Lists are an incredibly popular way to present information on the web. Sites such as Mashable or Huffington Post use them to great effect to draw attention. There’s just something sexy about “The top 10 most amazing things ever”. You can apply the list treatment to almost anything. New political scandal? How about the Top 10 most scandalous political scandals? New smart phone? How about the 10 smart phones that changed the mobile game?
Presenting this as a slide show, movie2uhd or spreading it across multiple pages, is also a great idea as it builds the sense of anticipation and encourages readers to click through your site.
Top 10s also encourage debate: that “I can’t believe they left that out/put that in!” response that could lead to more shares and more discussion.
Sure, Samsung might just have released the greatest smart phone ever, but simply reporting that fact is about as vanilla as it gets, saintgenieswholesale and your story is going to be up against thousands of others all shouting the same thing. It’s time to break out the question marks. “What does Samsung’s new launch mean for the rest of the mobile phone market?” or “Does Samsung’s new offering mean Game Over for Apple?”.
By turning it into a question, you’re challenging the reader and inviting a response. By giving quality analysis you are also building a sense of authority – your site no longer becomes a news source, appmee it becomes a place to find out what the news means.
3. Broaden the horizons
It’s too easy to place a story into a niche and leave it there. A new tablet becomes a tech story, a new car a motoring story… But you’re limiting your market by pigeon-holing your stories in that way. Think of the overlap and broaden the scope of your story to make it reach out to a wider audience.
Let’s revisit the new-phone launch. Sure, it’s primarily a tech story; but it’s also a business story (How will it affect profits/share prices? What does it mean for the company?); it’s a design story (What is the inspiration behind it? What does it mean for the future of phone design?); it’s a pop culture story (Will you be lining up around the block like last time? What is Twitter saying about the new launch?).
By expanding your reach, you are adding more value, Allthingschildcare more in-depth analysis and a greater sense of this-guy-is-on-the-ball smarts than your competitors.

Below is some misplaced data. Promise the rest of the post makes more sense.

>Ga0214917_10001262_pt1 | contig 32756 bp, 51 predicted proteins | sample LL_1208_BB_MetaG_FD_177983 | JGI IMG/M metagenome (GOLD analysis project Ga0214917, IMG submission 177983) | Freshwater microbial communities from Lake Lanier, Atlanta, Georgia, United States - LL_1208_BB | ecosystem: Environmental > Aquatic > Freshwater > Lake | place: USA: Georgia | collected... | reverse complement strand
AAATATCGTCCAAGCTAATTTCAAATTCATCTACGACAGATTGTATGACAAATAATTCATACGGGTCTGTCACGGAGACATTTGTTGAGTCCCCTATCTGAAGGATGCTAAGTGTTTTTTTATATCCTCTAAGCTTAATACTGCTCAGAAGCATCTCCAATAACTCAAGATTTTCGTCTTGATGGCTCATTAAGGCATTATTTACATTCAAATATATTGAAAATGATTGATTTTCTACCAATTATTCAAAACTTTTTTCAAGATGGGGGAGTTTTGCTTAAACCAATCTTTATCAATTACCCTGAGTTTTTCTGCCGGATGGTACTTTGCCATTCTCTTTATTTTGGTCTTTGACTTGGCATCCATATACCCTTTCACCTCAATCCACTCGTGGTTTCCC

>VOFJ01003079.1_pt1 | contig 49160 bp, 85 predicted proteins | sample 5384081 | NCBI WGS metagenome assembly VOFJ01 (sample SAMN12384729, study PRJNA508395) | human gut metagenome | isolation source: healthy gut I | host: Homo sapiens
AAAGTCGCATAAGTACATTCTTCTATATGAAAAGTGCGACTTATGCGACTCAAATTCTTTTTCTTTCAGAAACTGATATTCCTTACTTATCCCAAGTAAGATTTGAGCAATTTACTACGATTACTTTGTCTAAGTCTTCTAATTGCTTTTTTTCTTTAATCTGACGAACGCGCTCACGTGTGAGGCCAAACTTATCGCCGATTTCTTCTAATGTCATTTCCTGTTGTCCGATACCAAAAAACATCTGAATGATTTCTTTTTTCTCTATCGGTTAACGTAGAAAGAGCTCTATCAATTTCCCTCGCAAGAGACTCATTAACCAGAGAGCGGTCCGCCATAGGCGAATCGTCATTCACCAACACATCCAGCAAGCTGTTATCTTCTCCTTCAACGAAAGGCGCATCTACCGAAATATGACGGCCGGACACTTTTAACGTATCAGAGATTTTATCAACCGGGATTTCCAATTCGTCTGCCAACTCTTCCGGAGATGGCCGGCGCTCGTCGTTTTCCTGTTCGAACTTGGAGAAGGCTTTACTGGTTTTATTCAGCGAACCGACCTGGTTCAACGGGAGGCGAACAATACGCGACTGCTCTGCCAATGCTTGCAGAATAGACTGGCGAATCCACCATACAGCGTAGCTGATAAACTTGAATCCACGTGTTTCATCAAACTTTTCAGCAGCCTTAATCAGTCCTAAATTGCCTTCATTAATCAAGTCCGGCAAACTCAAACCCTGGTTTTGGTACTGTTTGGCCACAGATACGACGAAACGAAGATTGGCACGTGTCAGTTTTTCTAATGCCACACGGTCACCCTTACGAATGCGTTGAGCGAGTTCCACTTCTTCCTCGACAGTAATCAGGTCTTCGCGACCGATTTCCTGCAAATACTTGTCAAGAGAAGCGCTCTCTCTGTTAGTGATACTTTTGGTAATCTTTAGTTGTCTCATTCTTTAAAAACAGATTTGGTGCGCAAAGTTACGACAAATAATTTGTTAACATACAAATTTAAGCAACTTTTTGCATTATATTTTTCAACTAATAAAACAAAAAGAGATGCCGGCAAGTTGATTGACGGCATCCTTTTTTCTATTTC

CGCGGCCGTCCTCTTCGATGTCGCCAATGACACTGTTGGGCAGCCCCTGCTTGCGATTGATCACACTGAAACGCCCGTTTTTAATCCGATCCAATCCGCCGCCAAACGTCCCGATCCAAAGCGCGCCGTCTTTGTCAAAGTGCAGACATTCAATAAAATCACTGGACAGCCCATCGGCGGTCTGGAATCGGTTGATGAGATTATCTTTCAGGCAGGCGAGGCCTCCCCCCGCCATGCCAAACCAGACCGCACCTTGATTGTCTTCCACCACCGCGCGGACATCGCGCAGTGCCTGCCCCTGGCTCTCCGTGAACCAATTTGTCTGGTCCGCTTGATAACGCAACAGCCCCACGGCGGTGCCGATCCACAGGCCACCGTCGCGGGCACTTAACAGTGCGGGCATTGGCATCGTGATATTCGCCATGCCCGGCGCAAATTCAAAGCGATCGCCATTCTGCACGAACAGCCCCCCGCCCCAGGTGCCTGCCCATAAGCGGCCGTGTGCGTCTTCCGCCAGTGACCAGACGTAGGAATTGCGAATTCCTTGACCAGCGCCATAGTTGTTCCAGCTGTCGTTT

Perhaps the hardest one of all as it requires a fair amount of knowledge of your subject in order to sound convincing. But for writers with their finger on the pulse, factualfacts one announcement can allow you to offer an opinion on what is going to happen next, both in terms of the story that is being reported and what implications it may have going forward.
Be careful with this tactic. Educated prediction can quickly sound like guesswork or sensationalism if you lay it on too thick. That’s not to say don’t take risks in your predictions – this may, animeyoko in fact, lead to more discussion – but those risks need to have some basis in fact or refer to a precedent.
Unlike predictions, offering your opinion is the easiest thing in the world to do. Again, there are some risks – if your opinion is so left-field it makes you look like a gibbering idiot, for example – but if you alert the reader to the fact this is just what you think or how an announcement has affected you then you can pretty much let your mouth – or fingers – run wild.
So that’s it. One man’s news story is another man’s news story with bells, whistles and links aplenty. With a little planning and research, crosstrainer-kaufen your telling of a story could trump the competition and see you growing your audience, or at least presenting a different side to something that can quickly become white noise. Now, go forth and newsify.